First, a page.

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6 /10 Anna's Pre-WWI Life

Born Anna Coleman Watts in Bryn Mawr, Pennsylvania, she was educated in Europe and studied sculpture in Paris and Rome. She then married Dr. Maynard Ladd in Salisbury, England, and became Anna Coleman Ladd.

They soon moved to Boston, where she studied with Bela Pratt for three years at the Boston Museum School.

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5 /10 Exhibiting Her Work

Several of her pieces were soon exhibited. For example, her Triton Babies piece was shown at the 1915 Panama-Pacific Exposition in San Francisco. Currently, it is a fountain sculpture in the Boston Public Garden.

She was also a founding member of the Guild of Boston Artists in 1914 and had exhibitions of her work in both opening show and traveling exhibit that followed where she was a one-woman show.

Her sculptures still had mythological characters throughout her career, and as they surface, they are still sold in auctions today.

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4 /10 Anna The Author

Anna was also an author who wrote two books. She enjoyed challenging herself on multiple artistic fronts and decided she wanted to be a writer as well.

Her first book, Hieronymus Rides, was based on a medieval romance, and she worked on It for several years before it was published.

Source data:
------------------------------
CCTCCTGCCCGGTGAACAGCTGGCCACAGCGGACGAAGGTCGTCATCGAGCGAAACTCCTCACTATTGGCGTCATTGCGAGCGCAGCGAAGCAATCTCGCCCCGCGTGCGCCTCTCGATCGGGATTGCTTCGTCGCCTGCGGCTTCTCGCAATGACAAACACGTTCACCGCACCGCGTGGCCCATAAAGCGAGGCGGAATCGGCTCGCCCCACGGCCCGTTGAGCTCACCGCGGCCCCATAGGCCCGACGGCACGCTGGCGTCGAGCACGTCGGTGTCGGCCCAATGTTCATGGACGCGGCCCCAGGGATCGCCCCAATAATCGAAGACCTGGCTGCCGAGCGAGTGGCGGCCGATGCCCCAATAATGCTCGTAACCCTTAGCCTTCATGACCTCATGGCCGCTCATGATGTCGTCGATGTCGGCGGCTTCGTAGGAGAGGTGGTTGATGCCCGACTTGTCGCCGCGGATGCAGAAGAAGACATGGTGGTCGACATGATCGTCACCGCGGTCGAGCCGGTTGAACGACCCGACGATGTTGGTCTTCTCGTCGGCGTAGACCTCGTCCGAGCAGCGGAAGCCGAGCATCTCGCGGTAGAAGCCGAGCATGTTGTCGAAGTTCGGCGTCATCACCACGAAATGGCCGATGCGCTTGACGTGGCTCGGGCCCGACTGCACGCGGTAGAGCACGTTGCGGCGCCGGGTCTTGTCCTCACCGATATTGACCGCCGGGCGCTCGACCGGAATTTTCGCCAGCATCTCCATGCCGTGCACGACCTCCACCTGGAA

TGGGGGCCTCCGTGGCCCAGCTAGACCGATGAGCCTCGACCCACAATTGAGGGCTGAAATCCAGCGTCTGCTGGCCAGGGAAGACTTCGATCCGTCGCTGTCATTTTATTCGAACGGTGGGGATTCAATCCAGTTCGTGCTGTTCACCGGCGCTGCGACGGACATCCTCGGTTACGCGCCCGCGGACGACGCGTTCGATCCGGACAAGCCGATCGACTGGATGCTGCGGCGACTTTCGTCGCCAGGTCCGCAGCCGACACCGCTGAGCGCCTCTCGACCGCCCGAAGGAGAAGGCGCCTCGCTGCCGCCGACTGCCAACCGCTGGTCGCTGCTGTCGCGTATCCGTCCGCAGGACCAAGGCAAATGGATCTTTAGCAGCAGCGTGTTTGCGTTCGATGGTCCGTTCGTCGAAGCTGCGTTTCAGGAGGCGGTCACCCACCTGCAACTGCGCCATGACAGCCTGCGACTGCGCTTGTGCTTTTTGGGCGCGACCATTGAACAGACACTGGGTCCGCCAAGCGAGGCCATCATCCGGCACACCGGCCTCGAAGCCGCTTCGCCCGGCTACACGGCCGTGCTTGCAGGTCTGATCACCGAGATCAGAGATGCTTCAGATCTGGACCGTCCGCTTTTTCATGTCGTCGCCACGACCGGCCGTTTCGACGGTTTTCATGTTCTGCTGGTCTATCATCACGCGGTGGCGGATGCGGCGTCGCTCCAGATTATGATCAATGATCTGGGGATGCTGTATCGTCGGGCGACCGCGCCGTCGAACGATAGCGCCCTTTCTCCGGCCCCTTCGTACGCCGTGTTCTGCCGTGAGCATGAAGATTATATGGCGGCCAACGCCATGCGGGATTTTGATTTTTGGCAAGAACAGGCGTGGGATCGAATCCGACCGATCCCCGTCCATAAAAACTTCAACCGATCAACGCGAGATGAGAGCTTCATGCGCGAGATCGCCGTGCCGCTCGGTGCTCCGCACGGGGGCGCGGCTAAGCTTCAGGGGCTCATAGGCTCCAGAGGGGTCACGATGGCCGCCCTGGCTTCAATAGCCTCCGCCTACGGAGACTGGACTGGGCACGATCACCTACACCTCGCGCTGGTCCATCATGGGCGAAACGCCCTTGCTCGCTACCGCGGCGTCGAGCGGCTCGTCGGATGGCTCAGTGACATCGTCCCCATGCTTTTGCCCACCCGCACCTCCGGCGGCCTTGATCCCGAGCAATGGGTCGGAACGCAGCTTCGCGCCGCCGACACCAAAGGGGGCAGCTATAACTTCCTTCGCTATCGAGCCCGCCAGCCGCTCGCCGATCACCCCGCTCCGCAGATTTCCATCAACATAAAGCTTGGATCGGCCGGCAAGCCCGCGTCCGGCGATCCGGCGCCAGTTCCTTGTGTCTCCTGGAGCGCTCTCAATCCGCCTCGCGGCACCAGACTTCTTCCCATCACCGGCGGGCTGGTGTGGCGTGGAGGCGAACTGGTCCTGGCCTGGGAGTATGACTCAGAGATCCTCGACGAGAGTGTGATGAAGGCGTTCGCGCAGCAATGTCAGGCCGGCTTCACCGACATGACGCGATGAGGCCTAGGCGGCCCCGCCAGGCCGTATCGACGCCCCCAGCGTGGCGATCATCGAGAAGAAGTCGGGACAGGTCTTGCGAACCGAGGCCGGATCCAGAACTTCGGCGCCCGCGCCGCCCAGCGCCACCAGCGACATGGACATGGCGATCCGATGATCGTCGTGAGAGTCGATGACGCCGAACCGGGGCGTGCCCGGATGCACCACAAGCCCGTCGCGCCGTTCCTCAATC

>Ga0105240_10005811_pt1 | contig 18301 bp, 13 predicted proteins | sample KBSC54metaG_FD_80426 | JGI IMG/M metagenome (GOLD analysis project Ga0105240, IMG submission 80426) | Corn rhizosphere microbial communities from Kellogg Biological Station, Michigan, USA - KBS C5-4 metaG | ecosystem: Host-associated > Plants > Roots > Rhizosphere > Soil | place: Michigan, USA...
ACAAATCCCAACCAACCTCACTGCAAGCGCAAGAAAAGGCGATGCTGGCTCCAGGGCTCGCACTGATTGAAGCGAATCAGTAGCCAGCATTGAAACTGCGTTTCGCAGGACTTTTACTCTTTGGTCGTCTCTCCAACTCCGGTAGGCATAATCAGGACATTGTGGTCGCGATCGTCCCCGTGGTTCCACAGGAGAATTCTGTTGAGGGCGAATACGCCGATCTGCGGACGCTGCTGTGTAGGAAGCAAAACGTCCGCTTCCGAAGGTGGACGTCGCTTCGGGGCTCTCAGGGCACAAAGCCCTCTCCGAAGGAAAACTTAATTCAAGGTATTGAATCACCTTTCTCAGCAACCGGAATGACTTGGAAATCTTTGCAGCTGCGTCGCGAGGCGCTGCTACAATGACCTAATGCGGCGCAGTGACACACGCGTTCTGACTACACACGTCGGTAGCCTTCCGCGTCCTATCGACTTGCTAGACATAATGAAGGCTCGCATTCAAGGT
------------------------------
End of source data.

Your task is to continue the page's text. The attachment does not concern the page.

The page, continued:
Her other novel, The Candid Adventurer, was a sendup of Boston society in 1913. She also wrote at least two unproduced plays, including one about a female sculptor who went to war and was many heroes.

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3 /10 Working On The War Effort

Her husband was soon appointed to direct the Children’s Bureau of the American Red Cross in Toul. While Anna stayed on the home front, she soon looked for ways to help the war effort.

During her search, she came across the work of Francis Derwent Wood in London.

He worked to create lifelike masks to aid soldiers with facial disfigurement. She soon contacted him, and they worked to improve the mask techniques together.

2 /10 Receiving Permission To Go

After improving the mask techniques, she applied for permission to head to France to work with the soldiers.

However, to go, she needed special permission from General Pershing as it was forbidden for husbands and wives to serve in war zones at the same time.

However, she soon received approval and worked with the American Red Cross to get to France.

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1 /10 Anna's Retirement

With the end of WWI, Anna still did not stop her artistic work. She completed a war memorial that the Manchester commissioned by the Sea American Legion depicted a decayed corpse on a barbed-wire fence.

Anna also received the French Government honor as a Knight of the Legion of Honor for her work during the war in 1932. Eventually, she retired in 1936 with her husband to California, where she passed away in 1939.

She was survived by her daughters Gabriella May Ladd and Vernon Abbot Ladd, who died in 1970. Several sculptures are still showcased, including Triton Babies, located on Boston’s Women Heritage Trial.